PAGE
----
Because there’s obviously tons and tons of things to do. And you can’t do all of them as a business. It isn’t what you should do as a team. It isn’t what you should do for your investors, but you can do some. It’s a little bit like always be doing something that’s really good in the world. But that doesn’t mean you have to do everything. And then, how much? Well, that’s a choice of what you can do and where you think your real ability contributes.

ADI IGNATIUS: As promised, I want to come back to the metaverse. You said both that in some ways it’s already here, and also that in the real sense, it’s still quite a ways away. So help those of us without great imaginations for how technology can change things. How might a metaverse world change or improve the world of work?

REID HOFFMAN: We’re already doing that. We already have much better ability to do hybrid. We have much better ability to bring people together. We now have this amazing talent that’s in Wyoming or in Florida or wherever, somewhere else and we can bring them together into a company and work together. And I think that’s part of what’s new. And we have not just these initial tools with video conferencing, but we have a whole suite of other network native, you might say even multiplayer foundational tools like Coda and others, coming in in order to make this work, Figma, other things. Part of what we’re seeing will be in effect continuing, and those are all part of the metaverse.

That being said, people like the “Ready Player One”, the “Snow Crash”, the wow, we can have a completely new kind of fancy environment? I do think that there will be visualization tools and there will be the way to jointly immerse yourself in simulations and to take things like you could see in the film “Minority Report”, where interface things were being worked on at the MIT Media Lab were brought in to show how you could be moving data and images around and so forth. I think we’ll see more of that and I think we’ll see them through these devices, and I think that will continue to amplify.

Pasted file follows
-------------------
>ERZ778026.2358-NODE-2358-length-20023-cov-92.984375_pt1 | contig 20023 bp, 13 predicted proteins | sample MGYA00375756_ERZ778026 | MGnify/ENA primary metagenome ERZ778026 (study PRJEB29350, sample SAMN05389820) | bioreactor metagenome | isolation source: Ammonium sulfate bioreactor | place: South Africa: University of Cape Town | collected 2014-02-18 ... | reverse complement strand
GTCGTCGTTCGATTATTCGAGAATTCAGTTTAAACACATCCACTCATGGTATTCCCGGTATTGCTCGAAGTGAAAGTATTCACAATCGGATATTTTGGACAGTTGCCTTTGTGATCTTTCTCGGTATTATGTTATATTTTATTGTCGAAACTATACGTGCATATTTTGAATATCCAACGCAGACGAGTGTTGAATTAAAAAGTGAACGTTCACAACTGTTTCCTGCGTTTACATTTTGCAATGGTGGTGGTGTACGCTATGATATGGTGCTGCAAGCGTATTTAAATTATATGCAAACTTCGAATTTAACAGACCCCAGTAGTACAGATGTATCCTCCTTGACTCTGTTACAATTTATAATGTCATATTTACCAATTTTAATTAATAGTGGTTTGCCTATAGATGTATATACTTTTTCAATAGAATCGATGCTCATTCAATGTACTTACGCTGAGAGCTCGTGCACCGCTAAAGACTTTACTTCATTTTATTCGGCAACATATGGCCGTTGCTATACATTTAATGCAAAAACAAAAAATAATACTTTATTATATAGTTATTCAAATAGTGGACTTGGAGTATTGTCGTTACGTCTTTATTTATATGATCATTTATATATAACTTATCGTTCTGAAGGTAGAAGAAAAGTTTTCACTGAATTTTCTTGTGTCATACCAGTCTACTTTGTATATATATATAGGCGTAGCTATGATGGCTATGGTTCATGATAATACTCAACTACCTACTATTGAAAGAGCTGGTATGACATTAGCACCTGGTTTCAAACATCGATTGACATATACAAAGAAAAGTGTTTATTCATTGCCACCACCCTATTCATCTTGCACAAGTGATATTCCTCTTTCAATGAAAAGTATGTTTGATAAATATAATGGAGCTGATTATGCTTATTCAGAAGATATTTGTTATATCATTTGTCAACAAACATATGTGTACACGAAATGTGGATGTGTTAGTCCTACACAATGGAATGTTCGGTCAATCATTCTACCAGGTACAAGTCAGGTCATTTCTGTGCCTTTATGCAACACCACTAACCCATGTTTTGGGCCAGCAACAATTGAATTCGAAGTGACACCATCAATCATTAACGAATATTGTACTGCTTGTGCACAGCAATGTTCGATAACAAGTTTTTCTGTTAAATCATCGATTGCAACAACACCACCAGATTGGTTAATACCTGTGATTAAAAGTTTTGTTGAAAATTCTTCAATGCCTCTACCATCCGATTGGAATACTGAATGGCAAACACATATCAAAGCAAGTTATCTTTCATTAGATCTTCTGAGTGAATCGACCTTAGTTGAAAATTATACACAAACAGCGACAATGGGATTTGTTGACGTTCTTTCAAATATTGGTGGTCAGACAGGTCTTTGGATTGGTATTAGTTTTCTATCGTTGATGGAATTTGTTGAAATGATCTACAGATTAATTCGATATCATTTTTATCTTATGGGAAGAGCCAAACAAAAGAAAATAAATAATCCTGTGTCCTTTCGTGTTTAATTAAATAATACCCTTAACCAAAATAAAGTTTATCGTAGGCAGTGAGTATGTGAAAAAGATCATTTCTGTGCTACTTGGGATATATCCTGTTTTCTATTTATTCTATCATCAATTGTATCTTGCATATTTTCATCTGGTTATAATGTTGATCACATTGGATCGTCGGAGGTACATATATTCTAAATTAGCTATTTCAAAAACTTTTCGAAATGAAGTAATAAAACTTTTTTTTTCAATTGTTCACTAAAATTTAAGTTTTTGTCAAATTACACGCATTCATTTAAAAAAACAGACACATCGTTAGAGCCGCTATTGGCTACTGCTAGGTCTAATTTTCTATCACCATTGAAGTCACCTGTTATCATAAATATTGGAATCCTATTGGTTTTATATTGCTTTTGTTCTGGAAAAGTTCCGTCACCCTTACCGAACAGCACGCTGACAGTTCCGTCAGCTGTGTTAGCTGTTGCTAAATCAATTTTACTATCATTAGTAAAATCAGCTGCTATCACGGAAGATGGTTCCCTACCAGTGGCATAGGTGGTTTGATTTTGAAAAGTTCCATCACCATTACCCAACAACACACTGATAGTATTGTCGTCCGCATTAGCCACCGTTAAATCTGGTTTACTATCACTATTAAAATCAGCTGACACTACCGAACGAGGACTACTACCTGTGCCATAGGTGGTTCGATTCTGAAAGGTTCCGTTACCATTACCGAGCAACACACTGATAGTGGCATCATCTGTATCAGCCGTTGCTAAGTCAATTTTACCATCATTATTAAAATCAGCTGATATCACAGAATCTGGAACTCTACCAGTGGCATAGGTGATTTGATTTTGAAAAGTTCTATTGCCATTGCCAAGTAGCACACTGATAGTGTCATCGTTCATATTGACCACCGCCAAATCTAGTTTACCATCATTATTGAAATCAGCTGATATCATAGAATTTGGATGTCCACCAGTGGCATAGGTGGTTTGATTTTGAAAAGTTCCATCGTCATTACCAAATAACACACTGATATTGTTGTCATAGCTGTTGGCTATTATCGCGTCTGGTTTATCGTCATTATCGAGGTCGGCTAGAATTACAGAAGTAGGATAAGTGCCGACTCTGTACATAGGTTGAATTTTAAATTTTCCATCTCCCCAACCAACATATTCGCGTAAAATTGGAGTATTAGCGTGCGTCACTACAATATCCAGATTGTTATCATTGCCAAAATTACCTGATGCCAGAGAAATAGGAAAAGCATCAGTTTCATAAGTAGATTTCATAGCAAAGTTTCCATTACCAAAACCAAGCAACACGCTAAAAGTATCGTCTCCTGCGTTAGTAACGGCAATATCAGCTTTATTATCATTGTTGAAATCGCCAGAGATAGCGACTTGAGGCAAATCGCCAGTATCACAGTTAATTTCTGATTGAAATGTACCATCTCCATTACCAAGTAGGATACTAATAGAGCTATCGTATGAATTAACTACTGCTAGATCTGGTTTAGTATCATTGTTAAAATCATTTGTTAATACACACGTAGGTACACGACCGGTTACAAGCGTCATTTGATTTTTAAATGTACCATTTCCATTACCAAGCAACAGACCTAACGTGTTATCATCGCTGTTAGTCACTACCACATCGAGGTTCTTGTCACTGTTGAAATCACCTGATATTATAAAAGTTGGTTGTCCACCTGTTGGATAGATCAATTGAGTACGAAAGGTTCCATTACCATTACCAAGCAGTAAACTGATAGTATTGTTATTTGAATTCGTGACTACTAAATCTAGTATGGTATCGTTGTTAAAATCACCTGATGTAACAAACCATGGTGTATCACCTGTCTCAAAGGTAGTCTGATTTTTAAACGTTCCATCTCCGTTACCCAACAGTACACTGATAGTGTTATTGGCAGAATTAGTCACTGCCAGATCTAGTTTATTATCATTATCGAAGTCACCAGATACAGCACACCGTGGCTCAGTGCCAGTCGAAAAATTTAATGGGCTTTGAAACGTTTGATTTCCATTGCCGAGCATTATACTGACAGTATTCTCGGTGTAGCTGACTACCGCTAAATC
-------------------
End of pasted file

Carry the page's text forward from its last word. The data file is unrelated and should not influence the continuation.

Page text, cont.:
But I don’t think all of a sudden we’re going to be in haptic body suits and that’s the way we’re going to be working. Well, actually, of the four million inputs that we have into our brain, three million are for our eyes, and a lot of our eyes would be able to see people’s faces and to see when they’re bored or uncertain, or they’re looking really interested in how they’re responding. And that’s part of the collaboration.

In crystal terms, “Would you want to be given your performance review by an avatar? Or would you rather be seeing someone who’s doing it?” And so you’re like, “OK, what are the places where it really adds something magical and different and not just like, oh, that’s different?” That’s where I think the world of work as we head to metaverse will be going,

ADI IGNATIUS: Zoom is not that complicated a technology and we talk about Zoom fatigue, but it’s good because it is very intimate. It’s very up close and it’s exactly what you say. You really are getting a close-up look at people, a close-up look at faces, and the ability to read the emotion. I have this theory that you reach a certain age. At a young age, you’re developing the technologies or you’re helping find a use for them. But there’s a certain cutoff point where you think they’re stupid. For my father, that was email. But with the new generation, cryptocurrency, NFTs, the metaverse, these are all in a category of things that may or may not dramatically remake our future and that some people don’t get or don’t think are valid, hit that cutoff line, think they’re stupid. Are these things I’ve ticked off, are they the future? We just have to orient ourselves toward understanding that the world is going to change dramatically?

REID HOFFMAN: I guess the wise path is to always say a new technology that has enough actual traction, not just the heat of people talking about it, there is an element there that will be part of the future. And part of when you’re thinking about predicting the future, innovating, understanding which parts of it, is you go, “OK, which pieces of this will be persistent?” So, for example, you take TikTok, you say, “Ah, just a bunch of entertainment, a bunch of people wasting time, etc.” Well, but look at the raw usage and the raw demand of it, and the fact that it has so much engagement for it, and yes, it’s playing an AI recommendation engine to try to get things that are most interesting to you, which can be addictive, but also by the way, are revealing your real preferences. So if you go into TikTok and you just resolutely only look at instructional educational things, all of a sudden you could be shown a whole bunch of that.